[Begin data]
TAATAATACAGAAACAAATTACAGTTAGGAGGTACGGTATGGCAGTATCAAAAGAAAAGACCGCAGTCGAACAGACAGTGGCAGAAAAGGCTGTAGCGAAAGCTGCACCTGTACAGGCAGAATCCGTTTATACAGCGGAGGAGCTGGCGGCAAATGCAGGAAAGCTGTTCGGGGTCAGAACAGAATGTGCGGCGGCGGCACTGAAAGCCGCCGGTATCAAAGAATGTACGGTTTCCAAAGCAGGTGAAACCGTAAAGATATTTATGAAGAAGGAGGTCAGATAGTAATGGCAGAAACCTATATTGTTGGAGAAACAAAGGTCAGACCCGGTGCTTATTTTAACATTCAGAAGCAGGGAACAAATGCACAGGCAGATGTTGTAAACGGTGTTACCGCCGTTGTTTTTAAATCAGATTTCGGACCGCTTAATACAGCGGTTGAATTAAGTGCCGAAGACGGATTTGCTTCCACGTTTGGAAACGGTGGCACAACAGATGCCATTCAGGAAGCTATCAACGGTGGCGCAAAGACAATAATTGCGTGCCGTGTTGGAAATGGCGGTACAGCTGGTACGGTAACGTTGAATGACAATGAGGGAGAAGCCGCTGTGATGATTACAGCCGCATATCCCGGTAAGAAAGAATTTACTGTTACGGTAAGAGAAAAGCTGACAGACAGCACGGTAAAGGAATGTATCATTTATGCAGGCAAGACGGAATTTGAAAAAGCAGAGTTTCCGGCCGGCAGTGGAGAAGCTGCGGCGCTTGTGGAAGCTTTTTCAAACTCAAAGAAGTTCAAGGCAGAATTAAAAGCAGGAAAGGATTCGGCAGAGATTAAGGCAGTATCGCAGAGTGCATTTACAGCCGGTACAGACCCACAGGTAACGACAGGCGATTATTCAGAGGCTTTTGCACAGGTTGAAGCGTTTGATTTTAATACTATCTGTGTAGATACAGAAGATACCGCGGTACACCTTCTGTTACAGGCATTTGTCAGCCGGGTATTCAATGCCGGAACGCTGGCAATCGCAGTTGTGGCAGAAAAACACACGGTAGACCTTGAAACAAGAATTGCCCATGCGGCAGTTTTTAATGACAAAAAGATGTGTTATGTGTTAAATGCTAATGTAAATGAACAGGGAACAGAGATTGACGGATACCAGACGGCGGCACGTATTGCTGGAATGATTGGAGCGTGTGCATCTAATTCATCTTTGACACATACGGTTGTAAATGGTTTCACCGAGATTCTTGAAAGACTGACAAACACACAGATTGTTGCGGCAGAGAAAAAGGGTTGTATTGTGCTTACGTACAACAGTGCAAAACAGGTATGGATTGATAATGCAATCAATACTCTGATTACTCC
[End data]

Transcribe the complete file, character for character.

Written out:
TAATAATACAGAAACAAATTACAGTTAGGAGGTACGGTATGGCAGTATCAAAAGAAAAGACCGCAGTCGAACAGACAGTGGCAGAAAAGGCTGTAGCGAAAGCTGCACCTGTACAGGCAGAATCCGTTTATACAGCGGAGGAGCTGGCGGCAAATGCAGGAAAGCTGTTCGGGGTCAGAACAGAATGTGCGGCGGCGGCACTGAAAGCCGCCGGTATCAAAGAATGTACGGTTTCCAAAGCAGGTGAAACCGTAAAGATATTTATGAAGAAGGAGGTCAGATAGTAATGGCAGAAACCTATATTGTTGGAGAAACAAAGGTCAGACCCGGTGCTTATTTTAACATTCAGAAGCAGGGAACAAATGCACAGGCAGATGTTGTAAACGGTGTTACCGCCGTTGTTTTTAAATCAGATTTCGGACCGCTTAATACAGCGGTTGAATTAAGTGCCGAAGACGGATTTGCTTCCACGTTTGGAAACGGTGGCACAACAGATGCCATTCAGGAAGCTATCAACGGTGGCGCAAAGACAATAATTGCGTGCCGTGTTGGAAATGGCGGTACAGCTGGTACGGTAACGTTGAATGACAATGAGGGAGAAGCCGCTGTGATGATTACAGCCGCATATCCCGGTAAGAAAGAATTTACTGTTACGGTAAGAGAAAAGCTGACAGACAGCACGGTAAAGGAATGTATCATTTATGCAGGCAAGACGGAATTTGAAAAAGCAGAGTTTCCGGCCGGCAGTGGAGAAGCTGCGGCGCTTGTGGAAGCTTTTTCAAACTCAAAGAAGTTCAAGGCAGAATTAAAAGCAGGAAAGGATTCGGCAGAGATTAAGGCAGTATCGCAGAGTGCATTTACAGCCGGTACAGACCCACAGGTAACGACAGGCGATTATTCAGAGGCTTTTGCACAGGTTGAAGCGTTTGATTTTAATACTATCTGTGTAGATACAGAAGATACCGCGGTACACCTTCTGTTACAGGCATTTGTCAGCCGGGTATTCAATGCCGGAACGCTGGCAATCGCAGTTGTGGCAGAAAAACACACGGTAGACCTTGAAACAAGAATTGCCCATGCGGCAGTTTTTAATGACAAAAAGATGTGTTATGTGTTAAATGCTAATGTAAATGAACAGGGAACAGAGATTGACGGATACCAGACGGCGGCACGTATTGCTGGAATGATTGGAGCGTGTGCATCTAATTCATCTTTGACACATACGGTTGTAAATGGTTTCACCGAGATTCTTGAAAGACTGACAAACACACAGATTGTTGCGGCAGAGAAAAAGGGTTGTATTGTGCTTACGTACAACAGTGCAAAACAGGTATGGATTGATAATGCAATCAATACTCTGATTACTCC